Are you forced, as a new business, to employ a set number of locals?
What is the religious/tribal make-up of the country and how do you ensure you cover (if you wish, of course) the communication needs and specifics of various groups?
4. What do you bring to the table?
If you are a big “agency” name you’ll find that, often, you’ll be called in for advice and, potentially work – this “work” is not necessarily related to the quality and rigour of your outputs but to the fact that “you said/did it”.
To put it more bluntly, be aware of being used as a “scapegoat” – it happened to many agencies before you and it will still happen. When you set foot in a non-prescriptive and not highly regulated marketplace, do look the gift horse in the mouth.
You may also have to answer this question sometimes: “why should we use you, as opposed to our long trusted local partner”? Your answer here cannot be fluff; you need to demonstrate that you understand not just the technicalities of the PR world but, especially, that you know how these will apply to the local market or that targeted activity. Let your local knowledge, research and understanding shine through.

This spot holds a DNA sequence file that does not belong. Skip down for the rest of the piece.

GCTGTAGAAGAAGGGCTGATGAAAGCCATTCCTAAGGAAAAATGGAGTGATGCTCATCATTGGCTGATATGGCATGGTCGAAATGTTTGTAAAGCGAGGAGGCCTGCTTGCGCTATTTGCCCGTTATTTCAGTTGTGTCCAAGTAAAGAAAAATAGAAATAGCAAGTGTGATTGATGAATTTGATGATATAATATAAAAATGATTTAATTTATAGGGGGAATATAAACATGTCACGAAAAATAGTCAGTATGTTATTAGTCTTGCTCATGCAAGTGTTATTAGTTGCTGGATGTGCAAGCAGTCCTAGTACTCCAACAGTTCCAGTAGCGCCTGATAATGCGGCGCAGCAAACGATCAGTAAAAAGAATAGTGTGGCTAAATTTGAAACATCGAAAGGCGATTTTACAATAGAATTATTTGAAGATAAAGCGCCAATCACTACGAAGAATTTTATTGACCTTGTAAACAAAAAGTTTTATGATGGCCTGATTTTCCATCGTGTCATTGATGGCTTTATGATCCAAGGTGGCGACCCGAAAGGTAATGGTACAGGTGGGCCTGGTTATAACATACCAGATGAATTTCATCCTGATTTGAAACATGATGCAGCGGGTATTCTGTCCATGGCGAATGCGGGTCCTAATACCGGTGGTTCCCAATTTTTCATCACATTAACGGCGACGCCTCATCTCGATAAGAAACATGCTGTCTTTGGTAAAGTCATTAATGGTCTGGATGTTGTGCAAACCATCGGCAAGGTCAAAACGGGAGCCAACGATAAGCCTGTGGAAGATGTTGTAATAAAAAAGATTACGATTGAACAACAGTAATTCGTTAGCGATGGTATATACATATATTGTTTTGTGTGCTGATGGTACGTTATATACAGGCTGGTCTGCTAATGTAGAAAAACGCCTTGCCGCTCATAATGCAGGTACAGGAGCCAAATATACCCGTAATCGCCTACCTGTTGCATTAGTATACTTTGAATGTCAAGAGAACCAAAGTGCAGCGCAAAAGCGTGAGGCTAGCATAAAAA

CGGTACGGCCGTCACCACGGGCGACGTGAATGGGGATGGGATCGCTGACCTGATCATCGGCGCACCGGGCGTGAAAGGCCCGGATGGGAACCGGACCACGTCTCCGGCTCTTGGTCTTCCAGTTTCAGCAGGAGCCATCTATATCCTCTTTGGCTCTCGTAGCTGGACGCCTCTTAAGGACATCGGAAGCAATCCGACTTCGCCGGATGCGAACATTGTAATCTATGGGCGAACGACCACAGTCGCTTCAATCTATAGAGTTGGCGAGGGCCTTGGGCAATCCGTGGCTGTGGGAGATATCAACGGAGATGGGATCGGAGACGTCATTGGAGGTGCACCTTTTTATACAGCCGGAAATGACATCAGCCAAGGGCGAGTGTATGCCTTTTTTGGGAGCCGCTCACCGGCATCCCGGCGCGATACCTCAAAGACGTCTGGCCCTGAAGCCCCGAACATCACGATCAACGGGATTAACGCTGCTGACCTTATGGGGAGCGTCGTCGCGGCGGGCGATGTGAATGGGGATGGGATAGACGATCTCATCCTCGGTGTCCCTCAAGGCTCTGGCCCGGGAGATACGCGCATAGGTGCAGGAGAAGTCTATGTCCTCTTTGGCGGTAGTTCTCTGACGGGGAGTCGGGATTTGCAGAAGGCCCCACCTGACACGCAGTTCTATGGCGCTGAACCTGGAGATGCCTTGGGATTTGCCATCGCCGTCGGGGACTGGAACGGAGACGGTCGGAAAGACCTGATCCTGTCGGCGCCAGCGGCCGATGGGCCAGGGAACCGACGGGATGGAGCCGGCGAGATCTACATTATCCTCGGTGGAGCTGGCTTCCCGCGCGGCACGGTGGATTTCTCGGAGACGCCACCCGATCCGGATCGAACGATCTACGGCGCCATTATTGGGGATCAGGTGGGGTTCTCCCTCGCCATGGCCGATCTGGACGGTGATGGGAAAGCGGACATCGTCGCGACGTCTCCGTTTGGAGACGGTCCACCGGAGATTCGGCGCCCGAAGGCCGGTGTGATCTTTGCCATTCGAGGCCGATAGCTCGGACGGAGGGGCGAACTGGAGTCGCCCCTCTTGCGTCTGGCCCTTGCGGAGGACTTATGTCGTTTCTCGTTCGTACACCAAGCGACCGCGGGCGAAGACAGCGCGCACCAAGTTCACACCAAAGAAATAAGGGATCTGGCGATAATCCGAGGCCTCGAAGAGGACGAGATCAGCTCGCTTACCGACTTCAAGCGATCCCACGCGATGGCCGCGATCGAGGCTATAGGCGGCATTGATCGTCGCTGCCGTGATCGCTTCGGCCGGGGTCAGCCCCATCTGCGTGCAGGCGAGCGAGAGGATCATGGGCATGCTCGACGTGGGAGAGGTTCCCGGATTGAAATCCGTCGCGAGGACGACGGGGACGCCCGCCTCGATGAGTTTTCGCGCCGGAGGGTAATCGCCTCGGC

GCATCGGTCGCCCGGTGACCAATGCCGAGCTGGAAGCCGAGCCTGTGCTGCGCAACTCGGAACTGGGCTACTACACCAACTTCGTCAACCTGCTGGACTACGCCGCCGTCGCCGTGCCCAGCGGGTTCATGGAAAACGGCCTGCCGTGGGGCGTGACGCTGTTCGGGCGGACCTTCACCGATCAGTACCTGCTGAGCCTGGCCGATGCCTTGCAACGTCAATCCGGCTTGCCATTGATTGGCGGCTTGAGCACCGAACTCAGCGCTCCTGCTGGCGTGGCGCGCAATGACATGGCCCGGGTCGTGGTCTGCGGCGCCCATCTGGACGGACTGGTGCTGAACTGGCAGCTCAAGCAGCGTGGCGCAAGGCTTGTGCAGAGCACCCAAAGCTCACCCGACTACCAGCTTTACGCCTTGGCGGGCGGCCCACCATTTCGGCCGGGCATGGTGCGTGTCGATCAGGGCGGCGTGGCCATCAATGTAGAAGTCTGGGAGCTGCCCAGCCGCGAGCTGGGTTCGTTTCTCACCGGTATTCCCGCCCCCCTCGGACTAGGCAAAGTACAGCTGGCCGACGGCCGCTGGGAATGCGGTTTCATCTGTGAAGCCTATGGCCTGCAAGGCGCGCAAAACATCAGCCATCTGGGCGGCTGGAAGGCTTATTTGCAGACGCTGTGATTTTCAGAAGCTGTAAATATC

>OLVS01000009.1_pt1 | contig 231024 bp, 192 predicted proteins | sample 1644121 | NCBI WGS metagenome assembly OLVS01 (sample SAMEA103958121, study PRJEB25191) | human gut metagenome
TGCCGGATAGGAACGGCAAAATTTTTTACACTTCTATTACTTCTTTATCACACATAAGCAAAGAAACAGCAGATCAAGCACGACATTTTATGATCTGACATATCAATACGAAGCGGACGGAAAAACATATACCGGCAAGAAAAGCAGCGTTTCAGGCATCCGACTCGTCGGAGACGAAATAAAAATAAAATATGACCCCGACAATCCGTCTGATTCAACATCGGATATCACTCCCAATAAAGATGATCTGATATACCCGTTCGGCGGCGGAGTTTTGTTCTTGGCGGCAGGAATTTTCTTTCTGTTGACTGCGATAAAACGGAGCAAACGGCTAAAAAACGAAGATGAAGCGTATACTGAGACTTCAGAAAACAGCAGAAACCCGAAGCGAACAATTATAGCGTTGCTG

5. How well do you know the sector?
Economic sectors vary significantly across the world – if tourism accounts for a big proportion of the GDP in some countries, in others it is somehow irrelevant. The sector you will be rendering your services to may be very different, in terms of priorities and risks, to the sector you were used to in your business’ country of origin.
Let’s say that your agency specialises in green energy projects and you pretty much handle anything from solar to hydropower briefs; your company’s ethos is to ensure renewable energy is at the heart of government, citizens and business.